The White Ribbon Alliance are demanding that the G8 live up to the Millennium promise to make motherhood safer across the developing world
Childbirth should be one of the most joyful events in life, yet for millions of women in the developing world it is exactly the opposite, as they continue to suffer the devastating effects of poor maternal care.
More than 1,400 women and newborn babies die every day from preventable causes during childbirth, nearly all of these in the developing world where 85% of the population lives.
The worst affected regions are the sub-Saharan Africa, in countries such as Niegira, Somalia and Malawi, where there are over 1,000 maternal deaths per 100,000 live births – a figure which is less than 10 in the UK.
‘The lives of pregnant women and their unborn children are at risk because maternity services are chronically underfunded,’ says Onyema Afulukwe of the Centre for Reproductive Rights in New York.
A lack of hospitals, trained doctors and medical supplies is responsible for the problem, due to a severe shortage of funding in this area of medicine. There is also a lack of education helping women to seek medical intervention when they need it.
Communities are shattered by the loss of their mothers and future generations, without whom they cannot begin to tackle their way out of poverty.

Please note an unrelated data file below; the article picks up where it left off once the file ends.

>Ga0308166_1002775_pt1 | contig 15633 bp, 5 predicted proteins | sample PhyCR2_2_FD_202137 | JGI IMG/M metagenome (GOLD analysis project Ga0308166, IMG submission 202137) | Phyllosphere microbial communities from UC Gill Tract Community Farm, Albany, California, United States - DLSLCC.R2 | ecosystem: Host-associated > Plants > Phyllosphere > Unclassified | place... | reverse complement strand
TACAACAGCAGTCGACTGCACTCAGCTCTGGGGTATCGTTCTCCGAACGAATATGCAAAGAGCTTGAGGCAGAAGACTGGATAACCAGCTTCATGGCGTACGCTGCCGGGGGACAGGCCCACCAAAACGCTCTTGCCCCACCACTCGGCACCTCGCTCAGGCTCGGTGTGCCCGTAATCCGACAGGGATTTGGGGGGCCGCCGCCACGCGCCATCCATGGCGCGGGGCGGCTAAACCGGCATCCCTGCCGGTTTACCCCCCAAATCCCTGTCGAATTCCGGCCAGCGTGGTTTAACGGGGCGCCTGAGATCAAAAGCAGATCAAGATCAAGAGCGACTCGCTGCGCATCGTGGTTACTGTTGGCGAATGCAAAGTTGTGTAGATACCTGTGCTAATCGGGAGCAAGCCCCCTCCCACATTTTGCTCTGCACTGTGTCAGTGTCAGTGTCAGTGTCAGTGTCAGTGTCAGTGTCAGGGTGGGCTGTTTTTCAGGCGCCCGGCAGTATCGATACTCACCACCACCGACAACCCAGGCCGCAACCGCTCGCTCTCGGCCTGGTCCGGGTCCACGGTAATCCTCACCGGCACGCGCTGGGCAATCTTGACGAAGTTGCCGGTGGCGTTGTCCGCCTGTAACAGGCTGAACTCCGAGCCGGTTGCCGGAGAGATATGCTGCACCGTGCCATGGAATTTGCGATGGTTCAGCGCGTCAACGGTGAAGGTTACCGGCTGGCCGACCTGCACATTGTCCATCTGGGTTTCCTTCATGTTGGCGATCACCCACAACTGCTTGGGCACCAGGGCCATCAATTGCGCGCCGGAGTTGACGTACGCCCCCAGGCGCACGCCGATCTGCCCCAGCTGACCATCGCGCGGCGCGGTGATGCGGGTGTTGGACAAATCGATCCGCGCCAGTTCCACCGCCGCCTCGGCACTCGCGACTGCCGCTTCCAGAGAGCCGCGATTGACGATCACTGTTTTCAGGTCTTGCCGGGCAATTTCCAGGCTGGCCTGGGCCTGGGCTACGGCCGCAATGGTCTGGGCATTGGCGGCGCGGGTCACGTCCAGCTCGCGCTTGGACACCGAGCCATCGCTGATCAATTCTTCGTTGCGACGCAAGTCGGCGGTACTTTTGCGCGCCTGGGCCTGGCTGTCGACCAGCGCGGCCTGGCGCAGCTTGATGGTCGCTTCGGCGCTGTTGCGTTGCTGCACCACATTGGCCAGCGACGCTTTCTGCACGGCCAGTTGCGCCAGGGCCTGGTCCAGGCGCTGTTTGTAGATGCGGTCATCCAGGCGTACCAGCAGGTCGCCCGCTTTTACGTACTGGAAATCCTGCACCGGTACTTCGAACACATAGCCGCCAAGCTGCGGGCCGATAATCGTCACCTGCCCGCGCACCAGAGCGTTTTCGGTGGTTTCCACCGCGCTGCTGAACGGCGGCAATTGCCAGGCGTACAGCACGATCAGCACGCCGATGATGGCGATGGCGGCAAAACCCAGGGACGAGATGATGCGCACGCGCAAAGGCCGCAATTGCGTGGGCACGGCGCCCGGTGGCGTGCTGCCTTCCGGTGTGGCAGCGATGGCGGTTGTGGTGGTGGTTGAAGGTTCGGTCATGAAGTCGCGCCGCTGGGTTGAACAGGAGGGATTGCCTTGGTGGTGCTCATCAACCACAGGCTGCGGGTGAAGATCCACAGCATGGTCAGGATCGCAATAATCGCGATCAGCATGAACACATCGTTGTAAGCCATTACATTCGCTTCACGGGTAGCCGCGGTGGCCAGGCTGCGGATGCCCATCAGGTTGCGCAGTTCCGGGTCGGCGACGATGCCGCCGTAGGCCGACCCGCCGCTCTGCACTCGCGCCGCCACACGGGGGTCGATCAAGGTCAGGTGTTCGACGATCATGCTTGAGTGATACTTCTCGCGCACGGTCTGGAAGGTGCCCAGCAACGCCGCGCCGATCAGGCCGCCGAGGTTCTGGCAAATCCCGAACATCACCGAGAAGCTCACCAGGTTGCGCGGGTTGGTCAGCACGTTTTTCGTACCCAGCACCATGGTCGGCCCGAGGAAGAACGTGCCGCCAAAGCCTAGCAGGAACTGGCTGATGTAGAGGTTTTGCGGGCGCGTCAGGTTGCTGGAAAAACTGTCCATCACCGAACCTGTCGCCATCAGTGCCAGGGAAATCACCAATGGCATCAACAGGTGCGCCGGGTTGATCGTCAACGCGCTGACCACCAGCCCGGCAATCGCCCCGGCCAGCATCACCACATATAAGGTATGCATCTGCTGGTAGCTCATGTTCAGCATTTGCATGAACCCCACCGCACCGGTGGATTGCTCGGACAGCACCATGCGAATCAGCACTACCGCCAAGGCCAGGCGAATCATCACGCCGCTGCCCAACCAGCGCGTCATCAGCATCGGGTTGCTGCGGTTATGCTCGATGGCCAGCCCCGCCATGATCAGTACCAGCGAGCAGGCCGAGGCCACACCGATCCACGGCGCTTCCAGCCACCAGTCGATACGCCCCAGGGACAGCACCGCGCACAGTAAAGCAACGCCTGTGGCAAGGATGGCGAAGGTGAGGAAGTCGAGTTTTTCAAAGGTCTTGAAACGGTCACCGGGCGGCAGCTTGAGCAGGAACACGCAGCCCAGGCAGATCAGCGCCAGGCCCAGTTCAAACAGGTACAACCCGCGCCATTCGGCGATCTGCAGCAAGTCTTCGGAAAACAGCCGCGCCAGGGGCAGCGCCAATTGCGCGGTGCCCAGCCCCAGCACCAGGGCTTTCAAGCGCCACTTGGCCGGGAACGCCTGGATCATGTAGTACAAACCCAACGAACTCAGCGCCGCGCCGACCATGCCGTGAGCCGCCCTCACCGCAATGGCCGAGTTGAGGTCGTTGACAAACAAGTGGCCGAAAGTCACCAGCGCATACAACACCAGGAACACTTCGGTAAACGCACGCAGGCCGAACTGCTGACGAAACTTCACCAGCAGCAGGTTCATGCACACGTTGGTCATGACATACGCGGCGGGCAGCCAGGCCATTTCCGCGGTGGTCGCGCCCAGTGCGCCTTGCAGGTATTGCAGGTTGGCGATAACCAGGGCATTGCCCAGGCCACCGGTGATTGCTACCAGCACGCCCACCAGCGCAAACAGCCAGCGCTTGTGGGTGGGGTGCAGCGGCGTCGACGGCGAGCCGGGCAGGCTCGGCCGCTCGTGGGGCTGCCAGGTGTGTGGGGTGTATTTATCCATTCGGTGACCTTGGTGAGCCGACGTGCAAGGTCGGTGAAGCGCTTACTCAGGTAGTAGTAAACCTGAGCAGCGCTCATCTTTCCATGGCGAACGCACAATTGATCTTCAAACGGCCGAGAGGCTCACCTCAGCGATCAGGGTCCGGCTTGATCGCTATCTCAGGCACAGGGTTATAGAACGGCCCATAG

‘It’s obvious that without a healthy young population a country can never grow prosperous; it’s just as obvious that we should look after women, for they hold the key to development,’ says Prime Minister David Cameron.
Back at the start of the millennium, campaigners demanded action to stop this scandal and the international community promised to reduce child deaths by two thirds and maternal deaths by three quarters by 2015.
However, with little change in the overall statistics over the past 20 years, the White Ribbon Alliance and its many celebrity supporters are sending an open letter to the G8 leaders to shine light on the issue and force them to live up to their promise.
They are calling for international aid to be doubled for maternal, newborn and child health, which will help to recruit and train additional health workers.
It is believed that around one million children and between 200,000 – 300,000 mothers could be saved every year with this aid.